Archive for Tuesday, January 16, 1990


January 16, 1990


Headlines across the state are screaming that the Kansas Senate is cool to proposals to aid small businesses beset by huge jumps in their 1989 property tax bills.

Don't the senators care about commercial property owners saddled with property tax increases in the wake of statewide reappraisal and classification?

Of course they do, says Sen. Wint Winter Jr., R-Lawrence.

"We started hearings in the Senate Ways and Means Committee on the first day of the session, and that was the topic. We put it on the front burner," Winter, vice chairman of the committee, said.

Already a pair of so-called circuit-breaker measures for commercial property owners are making their way around the Statehouse, and a third is being drafted.

THE PROPERTY tax relief measures borrow their name from electrical circuit-breakers. As a circuit "trips" or relieves an electrical line when the line is overloaded, so too the property tax circuit-breakers are designed to provide relief to property owners once their taxes reach a "breaking" level.

Gov. Mike Hayden is pushing $43 million in property tax relief for businesses. House Speaker Jim Braden is proposing a $70 million package that includes a commercial circuit-breaker, and some House members are expected to draft a $93 million plan identical to the bill approved by the House during the special session.

Yet Winter admits none of the commercial circuit-breaker proposals seems to be gaining much popular backing in the upper chamber.

"THE SENATE is of the opinion there is a problem, primarily caused by bad appraisals and/or the classification amendment itself," Winter said. "But the type and magnitude of the problem is such that it seems impossible to solve it with a simplistic circuit-breaker."

For example, he said, property taxes raise about $1.6 billion statewide for operation of local governments. Estimates are that about $500 million of the $1.6 billion in taxes were shifted onto different taxpayers after reappraisal and classification. Can a $43 million circuit-breaker, Winter asks, solve $500 million in tax shifts?

Winter is critical of those, including the governor, who are promoting circuit-breakers as the solution for ills besetting commercial property owners.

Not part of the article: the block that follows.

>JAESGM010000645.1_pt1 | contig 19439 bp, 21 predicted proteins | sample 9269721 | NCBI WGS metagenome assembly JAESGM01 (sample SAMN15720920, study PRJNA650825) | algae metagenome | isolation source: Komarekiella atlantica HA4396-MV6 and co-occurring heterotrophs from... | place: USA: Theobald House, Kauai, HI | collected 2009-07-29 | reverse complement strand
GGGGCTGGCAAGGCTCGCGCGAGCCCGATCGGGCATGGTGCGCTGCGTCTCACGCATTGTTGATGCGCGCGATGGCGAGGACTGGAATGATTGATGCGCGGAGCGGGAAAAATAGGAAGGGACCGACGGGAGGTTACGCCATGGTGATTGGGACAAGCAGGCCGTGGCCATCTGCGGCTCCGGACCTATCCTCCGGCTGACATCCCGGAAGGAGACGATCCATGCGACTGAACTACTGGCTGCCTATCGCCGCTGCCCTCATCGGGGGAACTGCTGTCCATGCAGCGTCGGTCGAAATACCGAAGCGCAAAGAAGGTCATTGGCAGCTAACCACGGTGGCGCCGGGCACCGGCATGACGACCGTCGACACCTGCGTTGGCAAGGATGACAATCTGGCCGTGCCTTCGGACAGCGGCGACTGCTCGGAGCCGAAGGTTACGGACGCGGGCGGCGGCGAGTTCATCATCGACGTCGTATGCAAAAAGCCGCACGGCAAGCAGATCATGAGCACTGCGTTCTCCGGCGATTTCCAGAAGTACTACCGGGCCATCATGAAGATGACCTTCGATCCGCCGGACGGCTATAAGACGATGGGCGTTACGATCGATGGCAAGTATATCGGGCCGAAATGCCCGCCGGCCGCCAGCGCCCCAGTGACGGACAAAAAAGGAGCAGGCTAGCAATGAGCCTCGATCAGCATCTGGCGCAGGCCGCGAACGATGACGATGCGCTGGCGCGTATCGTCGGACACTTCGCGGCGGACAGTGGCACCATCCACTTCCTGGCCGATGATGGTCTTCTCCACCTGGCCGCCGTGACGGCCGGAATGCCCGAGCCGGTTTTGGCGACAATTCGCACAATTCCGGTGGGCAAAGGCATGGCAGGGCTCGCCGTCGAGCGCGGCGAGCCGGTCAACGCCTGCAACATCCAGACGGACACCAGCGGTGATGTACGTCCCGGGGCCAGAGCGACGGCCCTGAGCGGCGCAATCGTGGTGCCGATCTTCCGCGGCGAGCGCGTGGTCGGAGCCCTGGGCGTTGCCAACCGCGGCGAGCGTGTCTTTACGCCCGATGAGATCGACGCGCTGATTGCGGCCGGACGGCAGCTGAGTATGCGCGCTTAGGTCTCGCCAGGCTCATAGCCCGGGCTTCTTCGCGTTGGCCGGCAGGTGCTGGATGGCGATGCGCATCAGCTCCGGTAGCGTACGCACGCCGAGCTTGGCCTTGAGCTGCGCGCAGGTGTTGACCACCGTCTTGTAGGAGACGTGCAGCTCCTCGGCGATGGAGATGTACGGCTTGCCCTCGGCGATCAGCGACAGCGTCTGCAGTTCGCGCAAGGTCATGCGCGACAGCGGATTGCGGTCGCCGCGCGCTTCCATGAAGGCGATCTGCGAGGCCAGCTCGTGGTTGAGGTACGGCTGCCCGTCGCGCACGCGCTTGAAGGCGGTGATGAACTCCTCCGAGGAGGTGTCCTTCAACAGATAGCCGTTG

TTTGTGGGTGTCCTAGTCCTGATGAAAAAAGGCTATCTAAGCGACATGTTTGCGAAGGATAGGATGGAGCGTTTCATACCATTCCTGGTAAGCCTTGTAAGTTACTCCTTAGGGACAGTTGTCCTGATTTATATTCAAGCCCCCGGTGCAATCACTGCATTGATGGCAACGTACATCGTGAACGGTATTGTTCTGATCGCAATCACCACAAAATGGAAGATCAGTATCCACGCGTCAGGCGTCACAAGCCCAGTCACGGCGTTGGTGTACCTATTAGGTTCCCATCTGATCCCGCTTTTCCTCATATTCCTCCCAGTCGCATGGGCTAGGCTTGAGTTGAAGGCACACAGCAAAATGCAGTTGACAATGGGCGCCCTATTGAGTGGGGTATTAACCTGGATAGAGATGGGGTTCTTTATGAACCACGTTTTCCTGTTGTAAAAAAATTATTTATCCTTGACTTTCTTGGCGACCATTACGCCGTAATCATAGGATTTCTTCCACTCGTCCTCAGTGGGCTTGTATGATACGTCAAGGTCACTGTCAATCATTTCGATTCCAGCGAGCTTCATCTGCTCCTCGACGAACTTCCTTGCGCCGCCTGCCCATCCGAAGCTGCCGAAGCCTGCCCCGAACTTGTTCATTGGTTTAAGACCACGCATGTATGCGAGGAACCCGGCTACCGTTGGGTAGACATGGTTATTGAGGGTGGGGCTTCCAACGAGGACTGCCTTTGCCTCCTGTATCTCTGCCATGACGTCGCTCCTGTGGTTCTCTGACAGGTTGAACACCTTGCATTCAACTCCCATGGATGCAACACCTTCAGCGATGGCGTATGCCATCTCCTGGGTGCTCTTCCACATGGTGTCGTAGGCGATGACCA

"YOU'VE GOT the governor saying the solution to the problem is $43 million in state-collected taxes for a half-billion dollar problem. That's illogical," he said.

The Lawrence senator said that if the Legislature passed a $43 million commercial circuit-breaker today, it was signed into law and checks started going out, there is no guarantee that every business in need would be helped. At the same time, however, detouring money from other state programs to fund the circuit-breaker could make the situation worse.

There is growing criticism that senators aren't willing to put their necks on the line for a commercial circuit-breaker because they don't face election this year as do Hayden and the 125 members in the House.

"I THINK IF the senators were facing re-election this year, they'd be singing a different tune," said Rep. Jessie Branson, D-Lawrence.

Winter, however, says the Senate appears content to look at long-term solutions specifically taking a look at the amendment to the state constitution that spells out the levels at which different classes of property will be taxed. In the same breath, he is quick to remind constituents that all of the circuit-breakers are one-year fixes at best.

"Even if you can design a one-year circuit-breaker, it leads you back, ultimately, to the classification amendment and its problems. I think we'd better spend our time by revising that amendment," he said.

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